RNC chair deletes tweet suggesting that Harris will be vice president

The dumbest thing about this is that her message here is *effective* for the Georgia runoff. Republicans are going to go to the polls in January with three different motivations. One is to “prove” that Biden’s victory in the state was a fluke, that the GOP still owns Georgia. Two is to send Trump out of office as a winner. But three, the most important by far, is making sure Republicans have the numbers for a Senate majority, to check Biden and Harris.

Many Republican voters in GA will grasp that message even if the RNC can’t stand foursquare behind it because humoring the president about his prospects for a second term remains the party’s highest priority. But Loeffler, Perdue, and the RNC would love, love, love to be explicit about it and hammer home to low-propensity voters that total Democratic control of government is on the line here.

They’re hamstringing themselves because Trump’s ego won’t allow them to embrace their most compelling campaign pitch.

“Deciding Vote Kamala Harris.” Those are the stakes on January 5. And the party has to pretend that they aren’t.

Luckily for them, Democrats are going to spend enough time hammering the need to make Harris the 51st vote in the Senate that low-propensity Republicans should absorb that message as well. We’re going to end up with a “Schrodinger’s election” for the GOP in Georgia, in which the idea of a Democratic VP breaking Senate ties both is and isn’t something Republicans are officially very worried about.

McDaniel had a bottom-line reason too to delete her tweet. I think Trump’s attempt to hold onto power is more serious than most other commentators seem to, but there’s no question that to some extent the effort is a grift:

[A]ny small-dollar donations from Trump’s grassroots donors won’t be going to legal expenses at all, according to a Reuters review of the legal language in the solicitations.

A donor would have to give more than $8,000 before any money goes to the “recount account” established to finance election challenges, including recounts and lawsuits over alleged improprieties, the fundraising disclosures show…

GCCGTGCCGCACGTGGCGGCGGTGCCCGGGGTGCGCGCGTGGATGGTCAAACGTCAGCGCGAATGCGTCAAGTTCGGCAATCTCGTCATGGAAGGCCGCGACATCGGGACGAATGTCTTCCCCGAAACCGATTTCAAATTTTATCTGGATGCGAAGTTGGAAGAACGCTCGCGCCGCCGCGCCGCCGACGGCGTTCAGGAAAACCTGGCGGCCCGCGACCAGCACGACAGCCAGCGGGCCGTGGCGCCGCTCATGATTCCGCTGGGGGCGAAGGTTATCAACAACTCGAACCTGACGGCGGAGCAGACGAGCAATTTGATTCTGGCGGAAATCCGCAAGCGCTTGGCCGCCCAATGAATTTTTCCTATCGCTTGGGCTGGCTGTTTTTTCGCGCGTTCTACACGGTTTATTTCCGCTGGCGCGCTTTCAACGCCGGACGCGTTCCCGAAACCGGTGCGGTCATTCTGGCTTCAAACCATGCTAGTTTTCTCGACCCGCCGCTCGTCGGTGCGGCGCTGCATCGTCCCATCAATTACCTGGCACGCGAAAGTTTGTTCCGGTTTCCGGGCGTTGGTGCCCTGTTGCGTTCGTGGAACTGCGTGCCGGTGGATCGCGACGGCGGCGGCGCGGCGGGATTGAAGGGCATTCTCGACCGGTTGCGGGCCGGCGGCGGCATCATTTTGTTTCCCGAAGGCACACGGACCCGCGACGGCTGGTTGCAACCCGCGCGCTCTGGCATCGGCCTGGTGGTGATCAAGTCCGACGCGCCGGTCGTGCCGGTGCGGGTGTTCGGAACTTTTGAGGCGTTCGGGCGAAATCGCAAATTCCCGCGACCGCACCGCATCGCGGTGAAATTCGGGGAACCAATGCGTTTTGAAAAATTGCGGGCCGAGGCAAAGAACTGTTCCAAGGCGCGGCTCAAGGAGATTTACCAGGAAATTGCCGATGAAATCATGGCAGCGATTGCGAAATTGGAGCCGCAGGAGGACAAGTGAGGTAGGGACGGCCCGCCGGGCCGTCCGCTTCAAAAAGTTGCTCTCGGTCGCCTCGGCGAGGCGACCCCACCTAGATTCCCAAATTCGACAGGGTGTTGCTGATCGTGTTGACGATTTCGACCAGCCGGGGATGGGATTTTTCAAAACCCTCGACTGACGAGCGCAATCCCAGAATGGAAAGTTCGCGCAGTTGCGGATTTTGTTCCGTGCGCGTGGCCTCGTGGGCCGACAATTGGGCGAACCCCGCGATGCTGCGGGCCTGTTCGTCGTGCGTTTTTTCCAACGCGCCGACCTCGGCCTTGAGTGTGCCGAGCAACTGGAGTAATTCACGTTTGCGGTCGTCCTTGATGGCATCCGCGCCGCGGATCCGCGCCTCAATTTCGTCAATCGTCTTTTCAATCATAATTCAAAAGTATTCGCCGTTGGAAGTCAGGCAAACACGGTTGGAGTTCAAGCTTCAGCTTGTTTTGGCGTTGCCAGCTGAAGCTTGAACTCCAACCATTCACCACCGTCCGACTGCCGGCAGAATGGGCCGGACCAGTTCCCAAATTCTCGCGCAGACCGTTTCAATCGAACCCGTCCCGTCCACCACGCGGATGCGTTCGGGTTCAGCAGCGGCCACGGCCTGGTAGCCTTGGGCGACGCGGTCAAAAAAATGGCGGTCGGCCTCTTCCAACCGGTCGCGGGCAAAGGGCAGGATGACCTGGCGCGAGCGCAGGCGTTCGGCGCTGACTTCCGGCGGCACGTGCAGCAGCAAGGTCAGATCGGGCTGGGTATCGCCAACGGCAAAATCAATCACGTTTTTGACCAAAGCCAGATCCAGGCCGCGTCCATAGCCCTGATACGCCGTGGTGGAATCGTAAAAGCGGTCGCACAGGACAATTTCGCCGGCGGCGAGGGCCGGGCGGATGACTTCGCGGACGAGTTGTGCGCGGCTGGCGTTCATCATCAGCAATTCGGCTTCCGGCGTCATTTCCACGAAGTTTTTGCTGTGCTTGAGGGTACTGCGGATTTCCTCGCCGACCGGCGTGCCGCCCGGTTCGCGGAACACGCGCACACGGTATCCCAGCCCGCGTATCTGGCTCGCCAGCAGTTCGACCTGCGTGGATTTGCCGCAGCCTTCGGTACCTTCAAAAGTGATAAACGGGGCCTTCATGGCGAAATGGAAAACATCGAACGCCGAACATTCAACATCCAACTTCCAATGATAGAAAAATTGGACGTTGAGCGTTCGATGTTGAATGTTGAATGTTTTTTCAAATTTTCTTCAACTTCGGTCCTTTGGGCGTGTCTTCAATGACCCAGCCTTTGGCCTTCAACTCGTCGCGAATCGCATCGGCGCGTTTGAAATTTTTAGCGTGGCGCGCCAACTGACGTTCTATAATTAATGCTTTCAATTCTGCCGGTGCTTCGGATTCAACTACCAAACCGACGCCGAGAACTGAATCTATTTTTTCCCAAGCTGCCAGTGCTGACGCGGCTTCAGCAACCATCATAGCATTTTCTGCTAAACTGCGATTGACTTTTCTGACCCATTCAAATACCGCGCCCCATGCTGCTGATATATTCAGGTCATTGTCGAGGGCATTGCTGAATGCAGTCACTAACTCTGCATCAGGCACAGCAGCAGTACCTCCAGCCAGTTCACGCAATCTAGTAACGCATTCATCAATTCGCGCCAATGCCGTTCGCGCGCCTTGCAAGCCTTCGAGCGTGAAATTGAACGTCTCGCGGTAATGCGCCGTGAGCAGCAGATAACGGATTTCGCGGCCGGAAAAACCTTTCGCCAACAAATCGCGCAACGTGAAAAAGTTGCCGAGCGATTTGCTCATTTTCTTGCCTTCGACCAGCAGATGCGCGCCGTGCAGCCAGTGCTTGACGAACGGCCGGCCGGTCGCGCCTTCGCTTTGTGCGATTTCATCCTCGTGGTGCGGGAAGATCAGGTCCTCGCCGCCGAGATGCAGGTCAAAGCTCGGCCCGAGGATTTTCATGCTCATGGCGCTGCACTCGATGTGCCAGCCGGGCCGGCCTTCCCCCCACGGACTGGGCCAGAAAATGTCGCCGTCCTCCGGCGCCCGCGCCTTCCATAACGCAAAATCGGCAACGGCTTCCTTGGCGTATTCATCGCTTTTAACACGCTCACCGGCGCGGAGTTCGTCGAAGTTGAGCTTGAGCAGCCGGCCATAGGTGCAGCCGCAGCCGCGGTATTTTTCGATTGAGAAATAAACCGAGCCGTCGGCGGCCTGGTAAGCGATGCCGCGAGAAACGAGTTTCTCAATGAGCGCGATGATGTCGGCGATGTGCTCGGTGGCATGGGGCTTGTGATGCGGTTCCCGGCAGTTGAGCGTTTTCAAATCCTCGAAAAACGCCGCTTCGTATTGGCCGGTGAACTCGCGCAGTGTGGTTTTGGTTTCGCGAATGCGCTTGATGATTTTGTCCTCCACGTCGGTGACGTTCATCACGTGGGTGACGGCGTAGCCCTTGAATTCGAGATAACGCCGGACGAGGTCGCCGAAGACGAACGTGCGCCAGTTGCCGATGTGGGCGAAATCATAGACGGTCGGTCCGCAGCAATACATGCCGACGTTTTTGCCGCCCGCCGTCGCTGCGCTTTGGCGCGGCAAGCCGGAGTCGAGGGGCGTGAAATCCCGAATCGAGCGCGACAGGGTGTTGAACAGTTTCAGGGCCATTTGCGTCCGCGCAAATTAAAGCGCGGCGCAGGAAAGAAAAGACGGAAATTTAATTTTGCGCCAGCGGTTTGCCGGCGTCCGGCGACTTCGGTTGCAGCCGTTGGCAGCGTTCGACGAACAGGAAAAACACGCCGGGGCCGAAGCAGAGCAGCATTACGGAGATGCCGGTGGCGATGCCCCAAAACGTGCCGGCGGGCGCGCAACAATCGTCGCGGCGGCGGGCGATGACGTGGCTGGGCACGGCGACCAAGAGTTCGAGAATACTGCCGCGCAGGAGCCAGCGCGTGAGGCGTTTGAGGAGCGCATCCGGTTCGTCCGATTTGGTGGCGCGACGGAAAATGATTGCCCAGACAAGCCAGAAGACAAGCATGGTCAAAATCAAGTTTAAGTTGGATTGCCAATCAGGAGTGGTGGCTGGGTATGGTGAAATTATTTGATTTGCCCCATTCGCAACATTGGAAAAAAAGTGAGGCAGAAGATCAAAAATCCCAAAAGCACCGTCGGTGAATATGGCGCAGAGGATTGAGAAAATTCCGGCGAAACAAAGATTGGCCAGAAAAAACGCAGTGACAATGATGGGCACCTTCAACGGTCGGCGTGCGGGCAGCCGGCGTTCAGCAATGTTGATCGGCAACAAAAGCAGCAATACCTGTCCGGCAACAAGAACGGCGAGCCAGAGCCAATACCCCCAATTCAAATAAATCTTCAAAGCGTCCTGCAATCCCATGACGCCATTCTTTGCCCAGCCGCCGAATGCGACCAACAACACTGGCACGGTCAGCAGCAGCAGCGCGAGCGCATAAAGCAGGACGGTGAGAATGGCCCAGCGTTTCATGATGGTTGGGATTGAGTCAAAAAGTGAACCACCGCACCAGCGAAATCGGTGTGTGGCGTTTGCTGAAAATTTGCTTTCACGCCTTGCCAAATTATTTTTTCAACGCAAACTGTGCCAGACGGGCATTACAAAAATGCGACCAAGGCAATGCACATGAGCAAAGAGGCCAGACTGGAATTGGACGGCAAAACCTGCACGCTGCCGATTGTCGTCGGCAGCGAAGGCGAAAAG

A large portion of the money goes to “Save America,” a Trump leadership PAC, or political action committee, set up on Monday, and the Republican National Committee (RNC). Under Federal Election Commission rules, both groups have broad leeway in how they can use the funds.

They’re shaking down Trump’s donors for money that they want to use for the Georgia races with the pretense that it’ll be used for Trump’s “stop the steal” operation or whatever. No wonder McDaniel decided that acknowledging the likelihood of a President Harris was unhelpful.

Although, again, a straightforward “we lost the presidency and we’re about to lose total control of government if we don’t win in Georgia” fundraising pitch logically would seem more lucrative. Maybe not in the world that the GOP has now created for itself, where any frank admission of defeat would qualify as treason and warrant cutting off the traitor financially. But in a sane world, “Block Biden and Harris!” is the obvious sales message.

There are news reports circulating this evening that suggest the White House is becoming more realistic about its legal prospects.

Allies caution that no final decision has been made on where Trump intends to take this fight or when it might end. And a small group of senior advisers — most of them in the Trump campaign — still believe there is a path to victory for the president.

But those allies are a shrinking minority, and some advisers say the president is coming around to the fact that the election result won’t be reversed. “Even Trump realizes that the likelihood of the result changing is almost zero,” one of them said.